Savings Opportunities for Graduates Sending Money Abroad

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If you’re and international student that has recently graduated from university, it’s likely that you haven’t returned home yet. This is common for graduates. Many choose to stay for an extended period of time in the country in which they studied: They become ensconced in a new culture. They meet new friends, acquire culture specific skills, perhaps learn a new language, and possibly find important employment or internship opportunities. For individuals like this, it is important to save as much money as possible when sending money back home for whatever reason: maybe you need to send money home for an extended visit. Maybe you will be supporting friends or family (remittances) back home. Maybe you are preparing to move back at some future time. In any of these situations, it should come as no surprise that you’ll want to save as much money as possible on the transfer of these earnings. You’ve studied hard. You’ve […]

Mid-2014 Check-In


Now that half the year has passed, it’s a good opportunity to check in on your progress towards your personal and financial goals. I try to check my progress quarterly, but I usually find the end of June is really when I have an idea where I’m going to end up. This year? Not so hot. Click here to read my original 2014 Goals & Plans I ended up with a small income tax refund when I was expecting a much, much larger amount — as in, $4,000 more. Since my original intention was to go on vacation with the cash and then bank any leftovers for next year’s tuition, I had to make some serious adjustments to my original plans. Without a fat income tax refund, I axed the vacation. I assumed I wouldn’t get to go anywhere this year, but 2 weeks ago a side project took me […]

Insanity Workout: Putting A Price On Fitness


The Insanity Workout is the best worst thing to happen to me. As many of you know, I’ve been on a fitness kick in 2014 and after working out for a few months,  I decided to tackle the Insanity challenge. Insanity Workout: The Insanity Workout is a 9 week fitness program of high-intensity interval training 6 days per week. The upfront cost is about $120 for the DVD set, but the good news is you do not need any fitness equipment to complete the workout! I figured since gym memberships and fitness classes run as high as $20 a pop, sinking $120 into a 2 month program I could reuse in the future didn’t seem unreasonable. In the spirit of frugality, I split the cost of the Insanity Workout with my boyfriend which not only saved me some cash, but provided a workout buddy to keep me motivated! What do you do?  […]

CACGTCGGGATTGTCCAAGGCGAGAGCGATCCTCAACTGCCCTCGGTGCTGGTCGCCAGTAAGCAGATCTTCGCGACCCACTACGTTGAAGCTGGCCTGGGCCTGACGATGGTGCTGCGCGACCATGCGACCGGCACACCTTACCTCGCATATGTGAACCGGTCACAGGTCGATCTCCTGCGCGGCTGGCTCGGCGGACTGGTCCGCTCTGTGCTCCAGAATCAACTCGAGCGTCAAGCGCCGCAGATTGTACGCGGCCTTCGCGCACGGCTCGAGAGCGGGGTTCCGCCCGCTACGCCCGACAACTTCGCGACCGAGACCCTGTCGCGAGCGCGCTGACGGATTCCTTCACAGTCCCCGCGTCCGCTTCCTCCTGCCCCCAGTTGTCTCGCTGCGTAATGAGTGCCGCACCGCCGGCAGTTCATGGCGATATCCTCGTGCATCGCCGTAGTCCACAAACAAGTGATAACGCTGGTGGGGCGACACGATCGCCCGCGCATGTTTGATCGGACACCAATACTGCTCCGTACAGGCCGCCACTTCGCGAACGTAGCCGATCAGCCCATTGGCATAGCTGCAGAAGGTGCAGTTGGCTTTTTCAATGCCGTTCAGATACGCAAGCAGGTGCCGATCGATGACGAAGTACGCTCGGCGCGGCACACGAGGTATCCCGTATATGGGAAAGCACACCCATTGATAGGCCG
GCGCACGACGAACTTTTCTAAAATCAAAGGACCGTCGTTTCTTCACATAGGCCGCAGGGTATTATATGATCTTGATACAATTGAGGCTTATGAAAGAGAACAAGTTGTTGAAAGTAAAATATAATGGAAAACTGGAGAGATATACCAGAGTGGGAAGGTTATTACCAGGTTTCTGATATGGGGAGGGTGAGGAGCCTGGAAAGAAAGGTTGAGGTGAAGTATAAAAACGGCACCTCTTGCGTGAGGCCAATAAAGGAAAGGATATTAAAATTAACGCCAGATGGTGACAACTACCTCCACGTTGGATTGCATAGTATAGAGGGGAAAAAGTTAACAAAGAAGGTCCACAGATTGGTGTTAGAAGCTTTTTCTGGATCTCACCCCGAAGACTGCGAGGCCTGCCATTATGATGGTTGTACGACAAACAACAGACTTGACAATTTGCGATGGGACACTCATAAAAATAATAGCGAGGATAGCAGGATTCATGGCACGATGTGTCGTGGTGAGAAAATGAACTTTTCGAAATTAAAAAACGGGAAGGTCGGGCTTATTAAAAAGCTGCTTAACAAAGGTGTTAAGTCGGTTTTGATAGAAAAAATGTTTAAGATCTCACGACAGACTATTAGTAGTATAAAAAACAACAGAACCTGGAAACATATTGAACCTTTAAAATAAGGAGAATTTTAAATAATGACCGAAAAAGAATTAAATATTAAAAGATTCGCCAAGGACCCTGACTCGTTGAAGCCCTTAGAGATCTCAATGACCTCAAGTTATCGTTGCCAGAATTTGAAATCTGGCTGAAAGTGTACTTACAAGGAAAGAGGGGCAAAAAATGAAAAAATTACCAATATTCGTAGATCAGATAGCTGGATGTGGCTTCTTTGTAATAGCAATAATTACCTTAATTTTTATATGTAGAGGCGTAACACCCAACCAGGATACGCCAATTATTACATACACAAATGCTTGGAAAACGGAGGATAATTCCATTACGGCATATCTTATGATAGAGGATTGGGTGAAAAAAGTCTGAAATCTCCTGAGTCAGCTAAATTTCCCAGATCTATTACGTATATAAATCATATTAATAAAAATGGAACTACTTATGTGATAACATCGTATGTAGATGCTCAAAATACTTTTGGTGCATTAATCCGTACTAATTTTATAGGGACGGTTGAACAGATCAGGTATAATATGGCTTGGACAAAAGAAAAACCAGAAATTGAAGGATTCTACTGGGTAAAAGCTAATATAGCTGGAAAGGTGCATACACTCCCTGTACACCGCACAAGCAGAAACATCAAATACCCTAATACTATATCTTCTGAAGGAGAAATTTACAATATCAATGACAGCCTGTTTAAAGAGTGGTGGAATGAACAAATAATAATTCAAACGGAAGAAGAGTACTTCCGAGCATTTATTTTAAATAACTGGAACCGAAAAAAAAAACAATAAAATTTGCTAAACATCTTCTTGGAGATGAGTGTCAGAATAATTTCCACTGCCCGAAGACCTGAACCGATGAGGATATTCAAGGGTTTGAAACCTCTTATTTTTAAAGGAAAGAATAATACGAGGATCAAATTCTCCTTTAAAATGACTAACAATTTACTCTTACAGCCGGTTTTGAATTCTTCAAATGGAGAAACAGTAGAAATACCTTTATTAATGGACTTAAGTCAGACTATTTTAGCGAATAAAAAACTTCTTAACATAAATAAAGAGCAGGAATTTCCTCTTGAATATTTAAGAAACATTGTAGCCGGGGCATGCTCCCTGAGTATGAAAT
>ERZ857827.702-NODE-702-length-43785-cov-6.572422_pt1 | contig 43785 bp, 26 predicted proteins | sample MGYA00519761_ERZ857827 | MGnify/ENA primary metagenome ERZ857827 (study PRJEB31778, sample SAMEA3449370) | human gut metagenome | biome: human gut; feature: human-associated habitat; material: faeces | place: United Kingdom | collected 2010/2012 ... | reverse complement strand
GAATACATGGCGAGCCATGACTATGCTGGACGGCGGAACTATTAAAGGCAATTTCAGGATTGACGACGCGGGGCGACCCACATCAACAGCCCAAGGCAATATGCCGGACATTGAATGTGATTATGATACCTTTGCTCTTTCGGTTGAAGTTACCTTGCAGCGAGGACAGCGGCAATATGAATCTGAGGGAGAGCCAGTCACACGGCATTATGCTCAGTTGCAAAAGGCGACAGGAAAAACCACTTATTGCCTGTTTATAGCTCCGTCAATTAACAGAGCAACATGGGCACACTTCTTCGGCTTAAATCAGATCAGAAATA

So Now What? The College Grad’s Guide to The Real World

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Hi guys! I want to invite you to join me on the afternoon of Thursday May 29, 2014 for a live chat about post-college life — including post-college finances! Hosted by The Daily Lounge, I’ll be on the panel with Lauren Berger The Intern Queen and answering YOUR questions about student debt, becoming financially independent from your parents, power starting your career, and more.   Send your questions to @DailyLounge with the hashtag #NewGradsGuide! Follow me at @moneyaftergrad to see your questions answered! Looking forward to chatting =)

Why You Can’t Trust Your Favorite Personal Finance Blogger


It seems counterintuitive to think your seasoned personal finance blogger could be giving you bad advice, but it’s probably true. This isn’t to say all personal finance bloggers are terrible as much as it is to acknowledge they’re human and make mistakes. They misinterpret, misunderstand, miscalculate just like you (personally my list is a mile long), and other times they outright do things they shouldn’t do for a quick cash grab — only their errors are captured in writing and shared hundreds or thousands of times over. What mistakes have I seen personal finance bloggers make? Budgeting with their gross income instead of their net. Setting not merely unattainable, but wholly irrational goals. Making overly optimistic stock market predictions and factoring it into their income and/or net worth 10+ years from now. Failing to understand the difference between “average” and “median” when assessing salary projections of their future career. Advocating […]